Activating Disruptive Fashion Modes and Practices

OPEN Fashion – Design to explore.

Open source implies the practice of openly sharing and providing access to the “product’s source materials” (van Abel, 2011). But what exactly does Open Fashion Design in practice mean? In fashion, open design is a major step towards transparency, a shared understanding and enabling the consumers to become makers of their own wardrobe.

In this blogpost we want to introduce some labels and initiatives which have been designing, exploring and embedding the idea of openly sharing and collaboratively making design. And invite you to start making and collaborating by introducing a number of inspiring concepts and sources to download patterns.

Starting with the eco-fashion label Pamoyo from Berlin, which is according to the Creative Commons office the first fashion brand licensed under creative commons. The label offers patterns from their collection free to download, improve and redesign (Lepisto, 2008). The founder of the label: Cecilia Palmer, is also one of our board members and is giving feedback in an interview on her 6 year experience working with open source fashion and participatory designing in the book: Agents of Alternatives. For Cecilia Palmer, the experience of exchange between designer and wearer – as both become part of the process and the garment, becomes most interesting.

Screen Shot 2014-04-10 at 21.47.01

(Image: Screenshot from

Second initiative we would like to introduce is OpenWear – collaborative clothing, initiated by Zoe Romano, another board-member at MODE UNCUT. OpenWear started as a research project and is grown to a platform, which provides a space to design and experiment. OpenWear offers a collaborative collection free to download on their website. The pieces are multifunctional an invite to experiment with and possibly upload and showcase on their gallery again.

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(Image: Screenshot from Buda Style)

Another long existing example is the German ’Burda Mode’ founded in 1949 by Aenne Burda. Burda Style nowadays, is a fashion magazine that includes actual sewing patterns and instructions. This offers fashion plus the freedom to choose colours and fit (bourdastyle, 2012). Burda also collaborates with known designers such as Karl Lagerfeld and offer the patterns for a small fee to download. The Internet plays an important role here, as it enables an easy exchange of knowledge, skills, experiences and files such as downloadable patterns.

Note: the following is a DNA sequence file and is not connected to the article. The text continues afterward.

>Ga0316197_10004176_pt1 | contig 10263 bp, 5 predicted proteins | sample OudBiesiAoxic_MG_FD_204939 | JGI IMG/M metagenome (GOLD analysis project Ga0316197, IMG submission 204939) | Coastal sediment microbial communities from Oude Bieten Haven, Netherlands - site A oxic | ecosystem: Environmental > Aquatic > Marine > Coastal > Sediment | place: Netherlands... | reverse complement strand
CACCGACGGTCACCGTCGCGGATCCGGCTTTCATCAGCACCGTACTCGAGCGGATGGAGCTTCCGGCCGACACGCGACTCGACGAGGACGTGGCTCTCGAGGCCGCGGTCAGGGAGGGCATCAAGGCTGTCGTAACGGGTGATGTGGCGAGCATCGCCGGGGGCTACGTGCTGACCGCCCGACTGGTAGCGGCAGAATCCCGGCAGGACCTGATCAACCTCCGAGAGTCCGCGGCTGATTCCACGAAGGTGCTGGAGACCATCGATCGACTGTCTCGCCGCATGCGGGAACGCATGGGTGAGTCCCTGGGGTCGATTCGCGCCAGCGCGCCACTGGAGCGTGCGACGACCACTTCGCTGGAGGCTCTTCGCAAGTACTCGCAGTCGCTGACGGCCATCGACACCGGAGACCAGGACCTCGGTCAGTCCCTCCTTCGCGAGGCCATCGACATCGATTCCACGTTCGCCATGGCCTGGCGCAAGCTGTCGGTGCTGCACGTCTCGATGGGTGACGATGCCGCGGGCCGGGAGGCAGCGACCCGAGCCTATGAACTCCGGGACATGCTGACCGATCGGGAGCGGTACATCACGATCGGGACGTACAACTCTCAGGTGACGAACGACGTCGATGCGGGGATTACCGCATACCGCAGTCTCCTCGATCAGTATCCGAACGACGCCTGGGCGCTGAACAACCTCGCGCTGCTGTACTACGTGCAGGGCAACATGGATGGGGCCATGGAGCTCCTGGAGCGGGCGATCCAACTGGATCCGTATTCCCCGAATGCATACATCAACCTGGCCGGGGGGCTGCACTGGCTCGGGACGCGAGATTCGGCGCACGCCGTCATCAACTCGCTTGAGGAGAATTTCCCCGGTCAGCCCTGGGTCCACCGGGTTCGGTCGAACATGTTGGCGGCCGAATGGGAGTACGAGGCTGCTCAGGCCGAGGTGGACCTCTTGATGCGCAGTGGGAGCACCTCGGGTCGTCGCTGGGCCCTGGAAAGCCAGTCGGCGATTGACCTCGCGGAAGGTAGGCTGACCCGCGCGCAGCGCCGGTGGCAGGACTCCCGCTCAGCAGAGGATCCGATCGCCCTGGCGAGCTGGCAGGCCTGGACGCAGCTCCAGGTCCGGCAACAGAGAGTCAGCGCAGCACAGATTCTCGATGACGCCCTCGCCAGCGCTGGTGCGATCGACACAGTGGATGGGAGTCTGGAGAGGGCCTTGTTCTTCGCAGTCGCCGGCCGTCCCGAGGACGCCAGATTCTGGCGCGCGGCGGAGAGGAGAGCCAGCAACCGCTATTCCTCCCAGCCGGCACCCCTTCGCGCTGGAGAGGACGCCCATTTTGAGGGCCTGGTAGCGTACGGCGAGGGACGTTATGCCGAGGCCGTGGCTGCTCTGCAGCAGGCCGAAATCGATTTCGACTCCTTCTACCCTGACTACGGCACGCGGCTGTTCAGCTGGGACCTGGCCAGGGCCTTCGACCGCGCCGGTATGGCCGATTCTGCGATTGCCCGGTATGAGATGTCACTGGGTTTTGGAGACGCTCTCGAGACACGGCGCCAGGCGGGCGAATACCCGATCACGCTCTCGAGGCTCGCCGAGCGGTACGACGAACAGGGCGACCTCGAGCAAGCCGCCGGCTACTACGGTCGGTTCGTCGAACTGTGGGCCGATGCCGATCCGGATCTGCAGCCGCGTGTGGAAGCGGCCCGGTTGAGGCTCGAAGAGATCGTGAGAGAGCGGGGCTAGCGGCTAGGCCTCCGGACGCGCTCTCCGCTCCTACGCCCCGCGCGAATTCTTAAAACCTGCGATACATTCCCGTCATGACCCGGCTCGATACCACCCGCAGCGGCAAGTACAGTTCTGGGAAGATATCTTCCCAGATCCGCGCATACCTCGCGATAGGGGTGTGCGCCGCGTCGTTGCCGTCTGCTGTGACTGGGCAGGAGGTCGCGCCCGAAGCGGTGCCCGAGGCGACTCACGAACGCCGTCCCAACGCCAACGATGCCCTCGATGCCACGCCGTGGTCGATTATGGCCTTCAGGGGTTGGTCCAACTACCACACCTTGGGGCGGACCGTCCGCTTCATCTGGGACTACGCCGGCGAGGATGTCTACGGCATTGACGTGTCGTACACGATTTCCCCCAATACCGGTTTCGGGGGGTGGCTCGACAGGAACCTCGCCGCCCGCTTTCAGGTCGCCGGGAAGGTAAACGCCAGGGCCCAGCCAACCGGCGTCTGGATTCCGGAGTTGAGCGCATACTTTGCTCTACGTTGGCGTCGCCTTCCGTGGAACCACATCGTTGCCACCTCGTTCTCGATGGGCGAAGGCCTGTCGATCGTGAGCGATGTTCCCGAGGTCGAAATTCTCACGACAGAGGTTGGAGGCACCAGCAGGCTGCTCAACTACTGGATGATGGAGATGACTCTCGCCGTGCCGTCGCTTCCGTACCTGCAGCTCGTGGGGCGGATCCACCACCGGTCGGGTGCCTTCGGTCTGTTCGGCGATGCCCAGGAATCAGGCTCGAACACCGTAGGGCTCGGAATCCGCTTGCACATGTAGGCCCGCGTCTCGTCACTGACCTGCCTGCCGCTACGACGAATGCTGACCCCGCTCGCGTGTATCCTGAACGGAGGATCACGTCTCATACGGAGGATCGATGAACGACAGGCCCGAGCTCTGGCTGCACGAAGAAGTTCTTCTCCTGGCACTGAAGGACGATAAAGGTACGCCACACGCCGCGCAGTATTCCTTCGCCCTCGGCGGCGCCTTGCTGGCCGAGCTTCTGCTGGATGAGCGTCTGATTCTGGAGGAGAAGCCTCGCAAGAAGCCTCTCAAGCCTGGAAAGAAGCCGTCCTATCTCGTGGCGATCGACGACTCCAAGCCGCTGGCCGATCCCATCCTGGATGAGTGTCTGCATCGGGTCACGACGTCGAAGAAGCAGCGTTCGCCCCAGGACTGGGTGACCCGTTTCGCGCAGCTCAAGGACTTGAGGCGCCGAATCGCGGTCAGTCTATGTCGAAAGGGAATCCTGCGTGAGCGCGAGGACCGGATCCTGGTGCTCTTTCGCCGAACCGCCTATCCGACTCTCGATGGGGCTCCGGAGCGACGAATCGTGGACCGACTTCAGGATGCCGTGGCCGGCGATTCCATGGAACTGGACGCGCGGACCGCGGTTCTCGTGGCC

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(Image: Screenshot from

Another example here is the young designer Rosie Martin who is experimenting with do-it-yourself collections to introduce the customer to the making process. Her label diy couture offers collections to be made DIY – ‘Do It Yourself’ where not even patterns are needed as the process are made easy to understand with geometrical shapes and using existing garments as template. This allows everyone – from beginner to experienced user – to design and make their own collection.

Screen Shot 2014-04-10 at 21.54.35

(Image: By Make{able})

As a last example I will introduce Make{able}, a project initiated by Anja-Lisa Hirscher, and also showcased here at MODE UNCUT. Make{able} offers workshops with ‘half-way’ garments and/or easy to copy patterns to apply to re-cycled fabrics from pre-consumer textile waste. The patterns used in the workshops are designed by different participating designers and are available online as download including diy-instructions. During the workshops participants are able to ask advice from experienced designers, and work with other makers, which encourages a joyful, shared making experience.

This is only a small number of existing initiatives experimenting with Open Fashion Design, we hope that with this platform we can enable new collaborations, connections to re-combine the relationships between stakeholders from fashion/textile/crafts and other sectors.


Burda Style:

diy couture:

Lepisto, L. (2008) First eco-fashion label under creative common licences, Treehugger:, 09.04.2014




van Abel, B., Klaassen, R., Evers, L. & Troxler, P. 2011, Open Design Now, retrieved at:, 12.01.2013


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This entry was posted on April 10, 2014 by .
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